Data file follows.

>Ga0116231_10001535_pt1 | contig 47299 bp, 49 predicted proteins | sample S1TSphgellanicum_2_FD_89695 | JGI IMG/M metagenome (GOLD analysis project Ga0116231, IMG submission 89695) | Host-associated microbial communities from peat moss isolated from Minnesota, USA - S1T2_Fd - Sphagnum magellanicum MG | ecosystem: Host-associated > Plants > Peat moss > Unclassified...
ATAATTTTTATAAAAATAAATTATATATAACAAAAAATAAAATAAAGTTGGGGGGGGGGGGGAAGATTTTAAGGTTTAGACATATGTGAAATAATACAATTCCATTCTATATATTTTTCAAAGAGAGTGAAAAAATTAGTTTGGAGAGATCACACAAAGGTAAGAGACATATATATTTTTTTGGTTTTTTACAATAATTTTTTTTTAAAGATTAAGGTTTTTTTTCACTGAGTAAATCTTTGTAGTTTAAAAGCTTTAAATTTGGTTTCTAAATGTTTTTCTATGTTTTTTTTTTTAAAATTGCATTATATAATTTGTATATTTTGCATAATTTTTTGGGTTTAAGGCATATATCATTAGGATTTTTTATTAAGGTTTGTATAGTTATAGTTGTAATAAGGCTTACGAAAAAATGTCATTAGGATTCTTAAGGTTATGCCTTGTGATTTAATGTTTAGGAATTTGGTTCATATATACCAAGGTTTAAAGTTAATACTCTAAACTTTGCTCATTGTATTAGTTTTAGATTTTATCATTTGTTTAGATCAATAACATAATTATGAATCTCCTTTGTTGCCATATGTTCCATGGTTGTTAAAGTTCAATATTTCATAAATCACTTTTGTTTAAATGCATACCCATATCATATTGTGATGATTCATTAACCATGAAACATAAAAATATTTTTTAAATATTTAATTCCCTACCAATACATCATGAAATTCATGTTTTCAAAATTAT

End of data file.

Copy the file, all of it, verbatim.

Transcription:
>Ga0116231_10001535_pt1 | contig 47299 bp, 49 predicted proteins | sample S1TSphgellanicum_2_FD_89695 | JGI IMG/M metagenome (GOLD analysis project Ga0116231, IMG submission 89695) | Host-associated microbial communities from peat moss isolated from Minnesota, USA - S1T2_Fd - Sphagnum magellanicum MG | ecosystem: Host-associated > Plants > Peat moss > Unclassified...
ATAATTTTTATAAAAATAAATTATATATAACAAAAAATAAAATAAAGTTGGGGGGGGGGGGGAAGATTTTAAGGTTTAGACATATGTGAAATAATACAATTCCATTCTATATATTTTTCAAAGAGAGTGAAAAAATTAGTTTGGAGAGATCACACAAAGGTAAGAGACATATATATTTTTTTGGTTTTTTACAATAATTTTTTTTTAAAGATTAAGGTTTTTTTTCACTGAGTAAATCTTTGTAGTTTAAAAGCTTTAAATTTGGTTTCTAAATGTTTTTCTATGTTTTTTTTTTTAAAATTGCATTATATAATTTGTATATTTTGCATAATTTTTTGGGTTTAAGGCATATATCATTAGGATTTTTTATTAAGGTTTGTATAGTTATAGTTGTAATAAGGCTTACGAAAAAATGTCATTAGGATTCTTAAGGTTATGCCTTGTGATTTAATGTTTAGGAATTTGGTTCATATATACCAAGGTTTAAAGTTAATACTCTAAACTTTGCTCATTGTATTAGTTTTAGATTTTATCATTTGTTTAGATCAATAACATAATTATGAATCTCCTTTGTTGCCATATGTTCCATGGTTGTTAAAGTTCAATATTTCATAAATCACTTTTGTTTAAATGCATACCCATATCATATTGTGATGATTCATTAACCATGAAACATAAAAATATTTTTTAAATATTTAATTCCCTACCAATACATCATGAAATTCATGTTTTCAAAATTAT